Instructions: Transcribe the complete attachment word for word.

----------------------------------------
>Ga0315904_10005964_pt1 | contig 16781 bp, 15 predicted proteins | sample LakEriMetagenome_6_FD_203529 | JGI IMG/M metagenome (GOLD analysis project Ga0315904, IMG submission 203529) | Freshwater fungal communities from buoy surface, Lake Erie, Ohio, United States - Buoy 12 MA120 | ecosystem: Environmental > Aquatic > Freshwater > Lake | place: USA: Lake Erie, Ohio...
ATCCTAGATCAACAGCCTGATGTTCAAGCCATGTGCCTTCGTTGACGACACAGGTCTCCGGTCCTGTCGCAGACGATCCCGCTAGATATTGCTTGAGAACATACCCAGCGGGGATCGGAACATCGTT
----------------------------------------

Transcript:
>Ga0315904_10005964_pt1 | contig 16781 bp, 15 predicted proteins | sample LakEriMetagenome_6_FD_203529 | JGI IMG/M metagenome (GOLD analysis project Ga0315904, IMG submission 203529) | Freshwater fungal communities from buoy surface, Lake Erie, Ohio, United States - Buoy 12 MA120 | ecosystem: Environmental > Aquatic > Freshwater > Lake | place: USA: Lake Erie, Ohio...
ATCCTAGATCAACAGCCTGATGTTCAAGCCATGTGCCTTCGTTGACGACACAGGTCTCCGGTCCTGTCGCAGACGATCCCGCTAGATATTGCTTGAGAACATACCCAGCGGGGATCGGAACATCGTT